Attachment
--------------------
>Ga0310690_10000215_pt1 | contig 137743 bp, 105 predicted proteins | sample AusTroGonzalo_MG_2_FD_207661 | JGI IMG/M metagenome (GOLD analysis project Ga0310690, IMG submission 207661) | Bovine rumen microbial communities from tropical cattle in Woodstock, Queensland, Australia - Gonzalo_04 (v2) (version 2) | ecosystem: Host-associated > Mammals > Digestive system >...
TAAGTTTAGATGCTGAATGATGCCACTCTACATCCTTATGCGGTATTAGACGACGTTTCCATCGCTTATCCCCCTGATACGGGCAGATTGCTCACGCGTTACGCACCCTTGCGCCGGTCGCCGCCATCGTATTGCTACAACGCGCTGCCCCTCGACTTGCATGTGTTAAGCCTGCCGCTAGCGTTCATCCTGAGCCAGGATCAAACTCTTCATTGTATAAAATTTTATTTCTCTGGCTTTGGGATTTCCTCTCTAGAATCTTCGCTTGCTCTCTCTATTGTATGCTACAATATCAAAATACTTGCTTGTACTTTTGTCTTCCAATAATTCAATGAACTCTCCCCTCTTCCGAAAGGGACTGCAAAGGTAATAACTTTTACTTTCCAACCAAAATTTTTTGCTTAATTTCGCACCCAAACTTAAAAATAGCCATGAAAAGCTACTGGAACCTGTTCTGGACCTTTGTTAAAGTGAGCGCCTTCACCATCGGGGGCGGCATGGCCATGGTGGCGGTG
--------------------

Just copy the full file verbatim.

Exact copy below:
>Ga0310690_10000215_pt1 | contig 137743 bp, 105 predicted proteins | sample AusTroGonzalo_MG_2_FD_207661 | JGI IMG/M metagenome (GOLD analysis project Ga0310690, IMG submission 207661) | Bovine rumen microbial communities from tropical cattle in Woodstock, Queensland, Australia - Gonzalo_04 (v2) (version 2) | ecosystem: Host-associated > Mammals > Digestive system >...
TAAGTTTAGATGCTGAATGATGCCACTCTACATCCTTATGCGGTATTAGACGACGTTTCCATCGCTTATCCCCCTGATACGGGCAGATTGCTCACGCGTTACGCACCCTTGCGCCGGTCGCCGCCATCGTATTGCTACAACGCGCTGCCCCTCGACTTGCATGTGTTAAGCCTGCCGCTAGCGTTCATCCTGAGCCAGGATCAAACTCTTCATTGTATAAAATTTTATTTCTCTGGCTTTGGGATTTCCTCTCTAGAATCTTCGCTTGCTCTCTCTATTGTATGCTACAATATCAAAATACTTGCTTGTACTTTTGTCTTCCAATAATTCAATGAACTCTCCCCTCTTCCGAAAGGGACTGCAAAGGTAATAACTTTTACTTTCCAACCAAAATTTTTTGCTTAATTTCGCACCCAAACTTAAAAATAGCCATGAAAAGCTACTGGAACCTGTTCTGGACCTTTGTTAAAGTGAGCGCCTTCACCATCGGGGGCGGCATGGCCATGGTGGCGGTG